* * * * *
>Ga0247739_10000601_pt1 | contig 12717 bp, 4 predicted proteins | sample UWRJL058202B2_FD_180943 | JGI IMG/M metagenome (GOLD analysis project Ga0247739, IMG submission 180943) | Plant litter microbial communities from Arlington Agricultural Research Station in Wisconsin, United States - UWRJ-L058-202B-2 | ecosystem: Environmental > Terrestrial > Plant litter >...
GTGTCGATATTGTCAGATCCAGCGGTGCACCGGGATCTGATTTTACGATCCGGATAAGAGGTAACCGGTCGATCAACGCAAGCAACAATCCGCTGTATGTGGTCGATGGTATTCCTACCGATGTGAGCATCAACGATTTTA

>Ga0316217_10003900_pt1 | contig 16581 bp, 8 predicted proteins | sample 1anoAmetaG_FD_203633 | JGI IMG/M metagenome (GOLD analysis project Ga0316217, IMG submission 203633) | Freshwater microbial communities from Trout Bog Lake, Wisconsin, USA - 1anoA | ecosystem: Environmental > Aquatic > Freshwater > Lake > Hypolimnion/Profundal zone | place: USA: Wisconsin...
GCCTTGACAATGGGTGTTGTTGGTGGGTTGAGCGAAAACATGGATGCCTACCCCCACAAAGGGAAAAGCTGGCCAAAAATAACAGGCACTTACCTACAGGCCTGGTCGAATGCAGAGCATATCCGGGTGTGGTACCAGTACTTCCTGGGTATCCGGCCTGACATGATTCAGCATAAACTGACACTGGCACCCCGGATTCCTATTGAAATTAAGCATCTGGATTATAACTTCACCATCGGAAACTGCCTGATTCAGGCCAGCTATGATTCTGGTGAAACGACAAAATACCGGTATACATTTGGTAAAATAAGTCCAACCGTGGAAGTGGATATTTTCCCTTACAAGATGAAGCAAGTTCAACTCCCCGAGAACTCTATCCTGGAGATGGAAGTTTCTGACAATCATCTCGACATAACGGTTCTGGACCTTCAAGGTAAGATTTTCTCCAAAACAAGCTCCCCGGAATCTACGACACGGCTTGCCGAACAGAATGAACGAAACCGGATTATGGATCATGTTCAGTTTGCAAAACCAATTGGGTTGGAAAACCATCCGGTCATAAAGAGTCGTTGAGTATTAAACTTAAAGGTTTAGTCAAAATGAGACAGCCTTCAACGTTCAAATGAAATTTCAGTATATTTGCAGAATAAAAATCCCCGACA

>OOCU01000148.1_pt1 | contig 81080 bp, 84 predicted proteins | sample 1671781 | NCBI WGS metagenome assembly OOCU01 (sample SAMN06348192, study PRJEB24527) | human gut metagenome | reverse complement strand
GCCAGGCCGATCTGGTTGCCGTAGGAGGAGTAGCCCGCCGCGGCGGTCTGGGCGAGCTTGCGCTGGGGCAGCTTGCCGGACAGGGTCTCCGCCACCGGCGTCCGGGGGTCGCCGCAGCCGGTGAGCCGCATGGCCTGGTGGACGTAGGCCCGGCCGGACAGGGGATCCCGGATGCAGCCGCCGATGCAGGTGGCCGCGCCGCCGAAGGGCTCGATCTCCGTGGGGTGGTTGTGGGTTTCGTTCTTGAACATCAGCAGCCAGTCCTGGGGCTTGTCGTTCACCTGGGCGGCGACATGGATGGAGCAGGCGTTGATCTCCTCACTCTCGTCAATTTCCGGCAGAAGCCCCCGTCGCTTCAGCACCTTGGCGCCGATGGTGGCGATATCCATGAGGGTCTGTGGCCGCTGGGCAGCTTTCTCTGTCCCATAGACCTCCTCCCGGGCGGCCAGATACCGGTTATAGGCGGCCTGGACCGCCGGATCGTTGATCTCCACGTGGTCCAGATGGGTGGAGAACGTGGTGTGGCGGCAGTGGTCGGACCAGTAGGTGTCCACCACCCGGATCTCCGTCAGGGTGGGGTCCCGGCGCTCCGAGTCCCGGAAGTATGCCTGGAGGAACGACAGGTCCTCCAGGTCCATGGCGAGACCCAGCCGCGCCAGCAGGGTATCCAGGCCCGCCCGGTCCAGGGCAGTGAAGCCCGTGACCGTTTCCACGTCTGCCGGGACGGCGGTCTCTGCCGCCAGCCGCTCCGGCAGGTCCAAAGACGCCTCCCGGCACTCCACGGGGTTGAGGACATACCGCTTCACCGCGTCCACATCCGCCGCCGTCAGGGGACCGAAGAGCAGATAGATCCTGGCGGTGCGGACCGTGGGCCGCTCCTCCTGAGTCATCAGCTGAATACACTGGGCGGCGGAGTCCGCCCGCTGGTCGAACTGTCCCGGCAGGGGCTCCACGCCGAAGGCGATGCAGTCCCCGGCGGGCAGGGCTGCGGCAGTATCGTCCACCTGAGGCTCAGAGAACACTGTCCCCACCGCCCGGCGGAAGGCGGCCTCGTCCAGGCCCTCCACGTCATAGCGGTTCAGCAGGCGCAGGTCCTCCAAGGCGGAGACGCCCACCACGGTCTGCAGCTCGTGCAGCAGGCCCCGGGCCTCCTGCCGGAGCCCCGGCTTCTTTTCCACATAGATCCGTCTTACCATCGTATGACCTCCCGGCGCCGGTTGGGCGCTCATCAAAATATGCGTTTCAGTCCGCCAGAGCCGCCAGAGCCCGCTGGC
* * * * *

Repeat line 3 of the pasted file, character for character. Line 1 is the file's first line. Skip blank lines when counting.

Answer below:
>Ga0316217_10003900_pt1 | contig 16581 bp, 8 predicted proteins | sample 1anoAmetaG_FD_203633 | JGI IMG/M metagenome (GOLD analysis project Ga0316217, IMG submission 203633) | Freshwater microbial communities from Trout Bog Lake, Wisconsin, USA - 1anoA | ecosystem: Environmental > Aquatic > Freshwater > Lake > Hypolimnion/Profundal zone | place: USA: Wisconsin...